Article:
10. The method of claim 8, wherein datagrams associated with the LAG are prevented from being routed on the link removed from the LAG.
11. The method of claim 6, wherein the links in the LAG comprise ports of the network device.
12. A device comprising:
a plurality of ports; and
processing logic to:
store a link aggregation group (LAG) media access control (MAC) address, and
assign the LAG MAC address to two or more of the plurality of ports to define a LAG, wherein the LAG MAC address is distinct from physical MAC addresses of the ports in the LAG.
13. The device of claim 12, wherein the plurality of ports comprises a plurality of output ports.
14. The device of claim 12, wherein the plurality of ports comprises a plurality of input ports.
15. The device of claim 12, wherein the processing logic is further configured to:
cause datagrams to be routed based on the assigned LAG MAC address.
16. The device of claim 12, wherein the processing logic is further configured to:
remove a port from the LAG.
17. The device of claim 16, wherein the processing logic is further configured to:
cause datagrams to be routed based on the assigned LAG MAC address and based on removal of the port from the LAG.
18. The device of claim 16, wherein the processing logic is further configured to:
prevent datagrams associated with the LAG from being routed on the port removed from the LAG.
19. The device of claim 12, wherein the processing logic is further configured to:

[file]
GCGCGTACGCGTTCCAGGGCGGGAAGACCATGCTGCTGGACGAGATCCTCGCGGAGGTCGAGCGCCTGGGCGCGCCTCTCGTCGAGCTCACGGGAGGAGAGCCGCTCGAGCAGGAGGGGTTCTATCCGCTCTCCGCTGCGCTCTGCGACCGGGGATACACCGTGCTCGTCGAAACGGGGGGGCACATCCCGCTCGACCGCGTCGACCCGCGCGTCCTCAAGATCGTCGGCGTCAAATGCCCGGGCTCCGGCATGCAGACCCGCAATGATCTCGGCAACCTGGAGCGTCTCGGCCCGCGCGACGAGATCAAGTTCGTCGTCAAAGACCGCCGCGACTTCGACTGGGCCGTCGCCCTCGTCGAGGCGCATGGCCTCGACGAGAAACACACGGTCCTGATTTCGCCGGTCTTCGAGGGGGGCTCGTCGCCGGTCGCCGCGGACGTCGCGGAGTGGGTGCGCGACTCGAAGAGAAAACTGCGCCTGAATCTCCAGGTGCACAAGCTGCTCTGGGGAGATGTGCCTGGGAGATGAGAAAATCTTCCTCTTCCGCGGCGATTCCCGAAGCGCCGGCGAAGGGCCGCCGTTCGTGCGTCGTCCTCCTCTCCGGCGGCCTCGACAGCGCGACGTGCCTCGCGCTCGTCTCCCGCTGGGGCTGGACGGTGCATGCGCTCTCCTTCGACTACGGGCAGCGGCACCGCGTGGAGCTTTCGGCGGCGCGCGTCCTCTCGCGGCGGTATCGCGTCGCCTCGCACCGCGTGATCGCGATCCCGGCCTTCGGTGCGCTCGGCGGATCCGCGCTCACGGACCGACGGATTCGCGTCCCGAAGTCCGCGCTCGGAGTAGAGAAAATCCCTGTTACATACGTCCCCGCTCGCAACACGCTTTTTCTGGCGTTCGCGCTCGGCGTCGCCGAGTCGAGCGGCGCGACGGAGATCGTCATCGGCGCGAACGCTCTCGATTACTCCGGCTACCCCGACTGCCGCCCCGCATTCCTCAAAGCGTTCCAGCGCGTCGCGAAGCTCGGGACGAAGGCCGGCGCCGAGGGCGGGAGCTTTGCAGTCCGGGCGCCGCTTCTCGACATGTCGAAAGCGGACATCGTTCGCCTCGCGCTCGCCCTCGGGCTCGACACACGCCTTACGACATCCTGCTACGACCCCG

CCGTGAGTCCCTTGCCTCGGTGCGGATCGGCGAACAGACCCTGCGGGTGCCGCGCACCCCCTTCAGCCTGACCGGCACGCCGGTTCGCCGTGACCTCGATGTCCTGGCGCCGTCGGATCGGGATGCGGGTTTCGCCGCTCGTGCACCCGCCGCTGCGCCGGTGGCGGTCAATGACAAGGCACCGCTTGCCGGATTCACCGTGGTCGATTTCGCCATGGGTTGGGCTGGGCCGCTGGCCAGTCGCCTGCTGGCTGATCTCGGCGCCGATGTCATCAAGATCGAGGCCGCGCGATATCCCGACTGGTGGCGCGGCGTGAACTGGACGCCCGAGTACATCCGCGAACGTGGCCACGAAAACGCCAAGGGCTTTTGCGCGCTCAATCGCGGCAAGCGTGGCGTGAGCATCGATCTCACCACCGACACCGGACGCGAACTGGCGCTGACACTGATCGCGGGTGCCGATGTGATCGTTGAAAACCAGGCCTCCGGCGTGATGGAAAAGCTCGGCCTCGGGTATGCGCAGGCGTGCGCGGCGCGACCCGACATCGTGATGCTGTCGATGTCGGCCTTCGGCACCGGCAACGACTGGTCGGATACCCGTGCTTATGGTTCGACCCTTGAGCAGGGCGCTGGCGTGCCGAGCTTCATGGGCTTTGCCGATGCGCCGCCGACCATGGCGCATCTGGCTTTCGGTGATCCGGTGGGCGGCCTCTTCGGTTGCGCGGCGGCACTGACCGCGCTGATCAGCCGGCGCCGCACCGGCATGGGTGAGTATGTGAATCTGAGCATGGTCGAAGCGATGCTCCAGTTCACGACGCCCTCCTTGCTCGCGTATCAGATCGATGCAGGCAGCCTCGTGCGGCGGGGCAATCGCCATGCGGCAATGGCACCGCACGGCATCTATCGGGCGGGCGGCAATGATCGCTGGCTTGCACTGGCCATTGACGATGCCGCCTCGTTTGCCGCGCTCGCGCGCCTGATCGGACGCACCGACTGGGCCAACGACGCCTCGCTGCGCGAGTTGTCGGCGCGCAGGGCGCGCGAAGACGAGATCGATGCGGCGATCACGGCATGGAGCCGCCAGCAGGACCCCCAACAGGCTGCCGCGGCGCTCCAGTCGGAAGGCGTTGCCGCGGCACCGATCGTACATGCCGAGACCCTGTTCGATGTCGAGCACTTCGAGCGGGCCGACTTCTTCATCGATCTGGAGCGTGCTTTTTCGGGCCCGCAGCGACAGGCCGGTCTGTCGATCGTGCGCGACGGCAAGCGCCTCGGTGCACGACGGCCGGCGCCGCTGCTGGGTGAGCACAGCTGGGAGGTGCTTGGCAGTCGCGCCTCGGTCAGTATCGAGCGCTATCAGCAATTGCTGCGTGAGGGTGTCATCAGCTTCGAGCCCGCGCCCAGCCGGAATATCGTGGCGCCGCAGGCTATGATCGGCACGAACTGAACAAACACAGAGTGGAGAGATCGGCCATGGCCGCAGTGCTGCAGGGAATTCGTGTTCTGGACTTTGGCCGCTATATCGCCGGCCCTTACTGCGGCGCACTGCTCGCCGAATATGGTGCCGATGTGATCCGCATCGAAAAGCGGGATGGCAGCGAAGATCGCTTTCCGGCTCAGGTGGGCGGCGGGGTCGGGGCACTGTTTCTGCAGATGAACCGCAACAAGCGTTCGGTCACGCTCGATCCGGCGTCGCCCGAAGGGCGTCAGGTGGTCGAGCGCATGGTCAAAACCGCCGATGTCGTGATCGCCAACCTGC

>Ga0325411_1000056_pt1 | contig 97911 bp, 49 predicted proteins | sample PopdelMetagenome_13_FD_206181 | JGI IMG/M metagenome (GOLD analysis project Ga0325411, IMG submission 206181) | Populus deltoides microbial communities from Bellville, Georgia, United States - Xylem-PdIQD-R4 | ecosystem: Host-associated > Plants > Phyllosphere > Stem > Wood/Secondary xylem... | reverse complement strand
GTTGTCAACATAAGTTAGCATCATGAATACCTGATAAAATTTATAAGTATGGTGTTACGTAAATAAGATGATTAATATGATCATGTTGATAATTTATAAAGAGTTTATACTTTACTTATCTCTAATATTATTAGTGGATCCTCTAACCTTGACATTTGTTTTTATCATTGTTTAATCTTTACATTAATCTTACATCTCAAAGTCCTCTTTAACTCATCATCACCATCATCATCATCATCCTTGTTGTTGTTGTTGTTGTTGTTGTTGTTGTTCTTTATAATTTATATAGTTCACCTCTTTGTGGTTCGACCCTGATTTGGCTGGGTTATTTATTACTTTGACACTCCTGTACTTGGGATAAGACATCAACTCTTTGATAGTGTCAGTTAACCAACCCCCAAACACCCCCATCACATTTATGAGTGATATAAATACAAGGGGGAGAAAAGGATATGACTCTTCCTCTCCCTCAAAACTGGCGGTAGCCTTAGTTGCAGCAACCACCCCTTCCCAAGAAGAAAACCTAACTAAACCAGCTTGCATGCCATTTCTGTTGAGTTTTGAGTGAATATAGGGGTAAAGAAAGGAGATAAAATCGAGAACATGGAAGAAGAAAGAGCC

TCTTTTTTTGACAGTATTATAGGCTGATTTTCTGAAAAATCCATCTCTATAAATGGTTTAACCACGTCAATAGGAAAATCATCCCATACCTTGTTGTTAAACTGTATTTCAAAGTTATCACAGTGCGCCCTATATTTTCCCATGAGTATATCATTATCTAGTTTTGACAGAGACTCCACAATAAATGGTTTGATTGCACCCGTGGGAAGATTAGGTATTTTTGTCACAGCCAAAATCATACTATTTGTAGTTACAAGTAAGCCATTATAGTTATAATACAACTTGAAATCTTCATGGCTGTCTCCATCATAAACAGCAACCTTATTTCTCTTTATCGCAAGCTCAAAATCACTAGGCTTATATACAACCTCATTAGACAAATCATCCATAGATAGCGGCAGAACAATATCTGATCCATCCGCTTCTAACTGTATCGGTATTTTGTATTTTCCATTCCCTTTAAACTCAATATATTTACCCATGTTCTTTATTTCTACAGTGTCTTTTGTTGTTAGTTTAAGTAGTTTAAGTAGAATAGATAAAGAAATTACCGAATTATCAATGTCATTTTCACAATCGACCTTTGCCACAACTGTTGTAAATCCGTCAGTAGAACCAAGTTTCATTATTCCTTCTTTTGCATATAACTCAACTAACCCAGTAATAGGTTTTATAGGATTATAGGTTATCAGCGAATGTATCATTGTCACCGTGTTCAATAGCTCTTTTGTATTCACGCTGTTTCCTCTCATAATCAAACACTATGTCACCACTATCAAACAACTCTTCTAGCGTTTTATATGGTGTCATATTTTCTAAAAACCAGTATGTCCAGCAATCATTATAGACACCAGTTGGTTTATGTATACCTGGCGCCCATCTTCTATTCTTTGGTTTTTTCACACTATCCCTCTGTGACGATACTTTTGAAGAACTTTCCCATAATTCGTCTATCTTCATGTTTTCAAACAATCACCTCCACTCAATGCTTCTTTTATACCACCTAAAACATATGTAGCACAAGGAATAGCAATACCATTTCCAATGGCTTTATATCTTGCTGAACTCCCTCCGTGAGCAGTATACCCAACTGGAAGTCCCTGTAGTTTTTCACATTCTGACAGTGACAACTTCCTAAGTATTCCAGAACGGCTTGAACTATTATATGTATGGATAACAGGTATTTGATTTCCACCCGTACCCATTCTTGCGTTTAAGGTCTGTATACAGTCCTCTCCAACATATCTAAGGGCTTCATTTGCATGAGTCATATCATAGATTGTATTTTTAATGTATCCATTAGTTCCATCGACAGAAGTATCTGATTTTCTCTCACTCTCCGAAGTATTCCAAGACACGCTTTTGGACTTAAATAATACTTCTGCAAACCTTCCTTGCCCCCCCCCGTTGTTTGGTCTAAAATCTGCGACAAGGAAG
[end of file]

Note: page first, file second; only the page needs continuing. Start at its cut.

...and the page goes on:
cause datagrams to be routed simultaneously on the ports in the LAG.
20. A system comprising:
means for storing a link aggregation group (LAG) media access control (MAC) address within a network device;
means for assigning the LAG MAC address to two or more links in the network device to define a LAG, wherein the LAG MAC address is distinct from physical MAC addresses of the links in the LAG; and
means for routing datagrams based on the assigned LAG MAC address.
Description
BACKGROUND INFORMATION

A link aggregation (e.g., as set forth in IEEE 802.3ad) is a computer networking term which describes using multiple links (e.g., Ethernet network cables and/or ports in parallel) as one logical port to increase the link speed beyond the limits of any one single link. Other terms used for link aggregation may include Ethernet trunking, network interface card (NIC) teaming, port teaming, NIC bonding, and/or link aggregation group (LAG). LAG will be used hereinafter to refer to link aggregation.